The City of Sacramento is spending more than $44 million to provide eight homeless shelters and camping options, most not yet built or ready, and three Project Homekey motel conversions. According to city officials, “most of that comes from state and federal grants that are not certain year to year.”
This homeless spending comes on the heels of city residents learning that waste collection services are going up drastically: 4.0% increase for recycling, 4.50% increase for garbage, 20.50% increase lawn and garden, and 7.0% increase for street sweeping.
Senate Bill 1383, authored by then-Sen. Ricardo Lara and signed into law by Gov. Jerry Brown in 2016, requires organic waste (food waste) be recycled to reduce methane, “climate pollutants” and greenhouse gas emissions in landfills.
Sacramento County has more than 11,000 homeless living on the streets and in the parks, and all shelter beds and spaces are full on any given night.
The Mayor and City Council now calls Sacramento’s drug-addicted, mentally ill homeless vagrant population the “unhoused,” “people experiencing homelessness,” “guests,” and “our unhoused neighbors,” as if these really are our neighbors who were just one paycheck away from living on the streets. Nothing could be further from the truth.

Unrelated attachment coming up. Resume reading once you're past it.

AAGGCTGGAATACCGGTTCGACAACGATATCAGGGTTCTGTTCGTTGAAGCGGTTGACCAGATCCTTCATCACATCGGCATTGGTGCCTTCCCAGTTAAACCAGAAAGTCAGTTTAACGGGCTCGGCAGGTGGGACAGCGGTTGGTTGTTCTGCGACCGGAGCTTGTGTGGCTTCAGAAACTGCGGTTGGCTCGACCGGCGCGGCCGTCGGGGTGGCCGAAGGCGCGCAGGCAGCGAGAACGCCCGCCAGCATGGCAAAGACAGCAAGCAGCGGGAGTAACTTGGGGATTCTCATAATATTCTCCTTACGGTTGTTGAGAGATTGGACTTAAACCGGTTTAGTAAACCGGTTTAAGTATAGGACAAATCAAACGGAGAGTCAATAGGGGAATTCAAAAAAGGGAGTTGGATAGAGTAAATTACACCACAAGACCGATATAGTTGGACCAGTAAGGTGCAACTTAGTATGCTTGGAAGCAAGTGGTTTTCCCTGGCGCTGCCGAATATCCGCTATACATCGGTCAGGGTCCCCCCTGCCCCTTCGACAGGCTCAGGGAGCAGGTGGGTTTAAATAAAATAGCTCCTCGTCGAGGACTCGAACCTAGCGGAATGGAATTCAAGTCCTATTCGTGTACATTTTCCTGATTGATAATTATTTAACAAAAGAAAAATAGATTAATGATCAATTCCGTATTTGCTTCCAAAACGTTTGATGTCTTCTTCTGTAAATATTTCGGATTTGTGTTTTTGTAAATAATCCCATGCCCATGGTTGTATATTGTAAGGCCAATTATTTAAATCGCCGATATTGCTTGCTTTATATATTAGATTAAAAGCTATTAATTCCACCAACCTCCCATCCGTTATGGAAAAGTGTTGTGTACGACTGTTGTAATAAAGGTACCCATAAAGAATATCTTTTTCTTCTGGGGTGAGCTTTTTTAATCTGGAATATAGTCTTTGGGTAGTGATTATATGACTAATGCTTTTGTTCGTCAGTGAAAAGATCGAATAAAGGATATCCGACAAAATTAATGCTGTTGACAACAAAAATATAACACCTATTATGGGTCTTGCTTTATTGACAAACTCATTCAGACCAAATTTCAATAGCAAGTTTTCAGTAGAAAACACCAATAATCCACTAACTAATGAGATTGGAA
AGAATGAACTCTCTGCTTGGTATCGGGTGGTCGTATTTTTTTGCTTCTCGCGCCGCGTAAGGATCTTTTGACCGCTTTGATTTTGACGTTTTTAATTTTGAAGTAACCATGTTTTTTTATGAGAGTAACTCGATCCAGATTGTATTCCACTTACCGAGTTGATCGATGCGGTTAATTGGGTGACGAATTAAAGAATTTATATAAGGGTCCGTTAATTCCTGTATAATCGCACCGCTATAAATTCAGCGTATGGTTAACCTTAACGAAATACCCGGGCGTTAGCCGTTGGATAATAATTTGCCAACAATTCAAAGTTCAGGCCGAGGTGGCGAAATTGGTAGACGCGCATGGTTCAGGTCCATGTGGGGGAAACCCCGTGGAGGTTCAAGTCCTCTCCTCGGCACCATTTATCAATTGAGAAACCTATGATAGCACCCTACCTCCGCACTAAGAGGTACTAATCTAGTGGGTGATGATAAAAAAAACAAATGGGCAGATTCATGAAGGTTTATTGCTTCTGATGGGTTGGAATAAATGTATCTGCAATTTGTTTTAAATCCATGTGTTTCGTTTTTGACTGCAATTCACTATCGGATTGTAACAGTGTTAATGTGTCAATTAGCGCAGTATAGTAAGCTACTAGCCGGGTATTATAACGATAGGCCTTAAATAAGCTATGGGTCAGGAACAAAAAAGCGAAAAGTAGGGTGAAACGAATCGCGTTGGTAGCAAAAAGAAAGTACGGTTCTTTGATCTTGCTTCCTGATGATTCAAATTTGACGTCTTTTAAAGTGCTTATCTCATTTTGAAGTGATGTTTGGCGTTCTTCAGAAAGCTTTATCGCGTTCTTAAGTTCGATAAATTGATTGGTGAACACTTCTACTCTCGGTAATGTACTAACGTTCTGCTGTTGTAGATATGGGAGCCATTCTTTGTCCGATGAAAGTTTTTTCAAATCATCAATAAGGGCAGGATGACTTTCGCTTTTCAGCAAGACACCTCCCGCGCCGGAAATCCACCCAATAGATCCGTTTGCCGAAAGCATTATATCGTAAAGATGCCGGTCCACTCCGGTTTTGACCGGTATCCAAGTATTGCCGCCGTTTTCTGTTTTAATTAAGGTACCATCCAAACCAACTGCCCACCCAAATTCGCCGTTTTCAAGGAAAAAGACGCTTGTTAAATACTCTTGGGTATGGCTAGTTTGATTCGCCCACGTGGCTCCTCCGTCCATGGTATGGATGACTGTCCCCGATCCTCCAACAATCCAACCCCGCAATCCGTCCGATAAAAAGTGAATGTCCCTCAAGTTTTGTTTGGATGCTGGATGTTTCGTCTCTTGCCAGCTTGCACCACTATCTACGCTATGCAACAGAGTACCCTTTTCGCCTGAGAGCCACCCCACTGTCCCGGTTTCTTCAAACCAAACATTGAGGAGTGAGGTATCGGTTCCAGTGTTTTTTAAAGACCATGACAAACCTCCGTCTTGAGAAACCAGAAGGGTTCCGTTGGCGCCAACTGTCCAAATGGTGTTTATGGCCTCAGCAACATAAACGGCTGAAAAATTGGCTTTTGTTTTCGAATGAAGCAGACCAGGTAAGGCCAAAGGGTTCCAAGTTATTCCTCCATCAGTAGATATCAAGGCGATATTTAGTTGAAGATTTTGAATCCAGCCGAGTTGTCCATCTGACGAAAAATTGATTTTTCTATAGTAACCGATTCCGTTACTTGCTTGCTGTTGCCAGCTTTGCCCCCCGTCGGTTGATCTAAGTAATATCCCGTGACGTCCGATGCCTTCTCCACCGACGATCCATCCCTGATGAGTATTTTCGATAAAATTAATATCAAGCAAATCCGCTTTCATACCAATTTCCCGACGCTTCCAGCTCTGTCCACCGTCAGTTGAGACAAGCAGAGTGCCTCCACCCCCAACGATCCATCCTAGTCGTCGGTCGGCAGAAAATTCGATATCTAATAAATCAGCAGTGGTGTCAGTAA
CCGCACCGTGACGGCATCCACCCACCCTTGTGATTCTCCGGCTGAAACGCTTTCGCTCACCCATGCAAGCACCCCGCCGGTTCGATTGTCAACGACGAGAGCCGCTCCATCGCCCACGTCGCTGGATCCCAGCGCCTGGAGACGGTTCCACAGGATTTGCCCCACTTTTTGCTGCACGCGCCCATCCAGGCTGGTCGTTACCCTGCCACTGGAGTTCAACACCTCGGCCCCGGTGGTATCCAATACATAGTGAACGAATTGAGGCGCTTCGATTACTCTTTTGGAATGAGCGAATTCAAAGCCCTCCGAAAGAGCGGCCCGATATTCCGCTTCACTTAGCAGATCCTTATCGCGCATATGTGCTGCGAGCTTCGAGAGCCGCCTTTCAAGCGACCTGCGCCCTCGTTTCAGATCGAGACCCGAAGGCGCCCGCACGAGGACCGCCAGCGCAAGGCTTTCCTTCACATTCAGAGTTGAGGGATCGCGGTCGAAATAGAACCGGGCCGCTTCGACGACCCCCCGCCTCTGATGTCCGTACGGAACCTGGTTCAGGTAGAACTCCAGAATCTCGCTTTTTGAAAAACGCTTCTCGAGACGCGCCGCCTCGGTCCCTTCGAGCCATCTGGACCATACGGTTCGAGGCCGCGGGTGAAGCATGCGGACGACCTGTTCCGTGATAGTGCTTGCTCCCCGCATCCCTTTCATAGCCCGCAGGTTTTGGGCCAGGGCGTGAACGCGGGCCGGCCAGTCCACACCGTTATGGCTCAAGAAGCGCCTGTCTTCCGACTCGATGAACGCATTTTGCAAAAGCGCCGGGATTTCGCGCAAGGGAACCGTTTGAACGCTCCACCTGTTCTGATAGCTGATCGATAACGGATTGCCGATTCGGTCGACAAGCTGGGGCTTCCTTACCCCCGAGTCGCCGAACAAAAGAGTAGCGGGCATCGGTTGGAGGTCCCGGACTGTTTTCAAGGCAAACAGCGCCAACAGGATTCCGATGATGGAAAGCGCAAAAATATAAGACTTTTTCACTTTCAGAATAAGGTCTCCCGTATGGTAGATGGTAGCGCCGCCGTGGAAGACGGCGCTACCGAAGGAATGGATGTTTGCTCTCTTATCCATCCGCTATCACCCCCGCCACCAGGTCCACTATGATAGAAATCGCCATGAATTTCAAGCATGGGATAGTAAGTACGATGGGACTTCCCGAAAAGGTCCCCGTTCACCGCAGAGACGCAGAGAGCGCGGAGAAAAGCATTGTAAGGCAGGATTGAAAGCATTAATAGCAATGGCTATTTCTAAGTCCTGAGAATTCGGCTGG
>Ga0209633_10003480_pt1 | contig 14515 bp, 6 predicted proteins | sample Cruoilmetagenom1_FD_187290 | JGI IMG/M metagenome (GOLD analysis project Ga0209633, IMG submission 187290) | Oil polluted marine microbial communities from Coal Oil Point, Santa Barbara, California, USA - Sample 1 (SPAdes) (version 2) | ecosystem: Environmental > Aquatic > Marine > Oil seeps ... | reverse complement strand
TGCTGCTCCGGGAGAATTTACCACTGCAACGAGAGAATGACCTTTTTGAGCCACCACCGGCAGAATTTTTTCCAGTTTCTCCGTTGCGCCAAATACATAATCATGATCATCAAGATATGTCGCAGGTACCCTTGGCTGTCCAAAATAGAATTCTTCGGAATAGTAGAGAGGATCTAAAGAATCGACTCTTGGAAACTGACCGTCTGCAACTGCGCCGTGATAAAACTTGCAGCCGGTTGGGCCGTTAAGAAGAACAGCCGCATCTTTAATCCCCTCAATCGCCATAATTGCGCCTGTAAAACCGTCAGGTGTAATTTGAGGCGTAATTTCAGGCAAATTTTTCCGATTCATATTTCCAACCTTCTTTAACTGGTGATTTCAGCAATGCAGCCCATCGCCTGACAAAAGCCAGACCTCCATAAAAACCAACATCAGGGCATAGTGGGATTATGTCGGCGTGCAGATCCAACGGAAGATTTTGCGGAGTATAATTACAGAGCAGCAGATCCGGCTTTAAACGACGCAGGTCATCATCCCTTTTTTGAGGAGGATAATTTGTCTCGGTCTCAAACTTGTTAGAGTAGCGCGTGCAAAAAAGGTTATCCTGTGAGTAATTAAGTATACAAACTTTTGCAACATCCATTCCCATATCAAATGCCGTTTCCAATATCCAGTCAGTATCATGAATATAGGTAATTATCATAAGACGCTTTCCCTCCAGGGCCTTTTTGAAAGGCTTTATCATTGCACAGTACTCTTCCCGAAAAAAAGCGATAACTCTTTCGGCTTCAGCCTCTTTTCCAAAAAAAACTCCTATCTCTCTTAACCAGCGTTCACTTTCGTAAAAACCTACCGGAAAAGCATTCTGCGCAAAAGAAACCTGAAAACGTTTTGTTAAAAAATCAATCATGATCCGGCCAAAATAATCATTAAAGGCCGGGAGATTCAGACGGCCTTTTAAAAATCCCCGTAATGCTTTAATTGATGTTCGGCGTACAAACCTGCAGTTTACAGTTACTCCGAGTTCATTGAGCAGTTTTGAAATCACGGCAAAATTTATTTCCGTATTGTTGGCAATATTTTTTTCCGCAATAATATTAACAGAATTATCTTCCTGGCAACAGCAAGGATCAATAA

Despite the uncertainty of ongoing funding, the City is planning on these various shelters into 2023. “We think for 2023 we have pulled together the funds to cover the shelter piece, from both the State Homeless Housing Assistance and Prevention (HHAP) grants and by redirecting some funds within the Department of Community Response budget.
While the city’s total siting plan involves 20 potential sites, City staff said they are currently focusing efforts on eight sites, “that have shown the most potential for development and activation. Some of these sites have been added to the plan in recent months.”
This is the status of the eight proposed and existing homeless sites:
- Joshua’s House is a private hospice facility not yet built on a city-owned lot in North Sacramento. The developer recently applied for a permit and the site could be up and running late this year.
- Miller Park Safe Ground is a 60-tent low barrier shelter has been opened since Feb. 8. It has already served approximately 140 people, 25 of whom have moved on into positive settings.
- Auburn Boulevard Respite Center is sited at the former Science Center Museum. It is in use now as administrative space for Hope Cooperative and Department of Community Response outreach teams. It is ready to be used as a respite center for adverse weather conditions.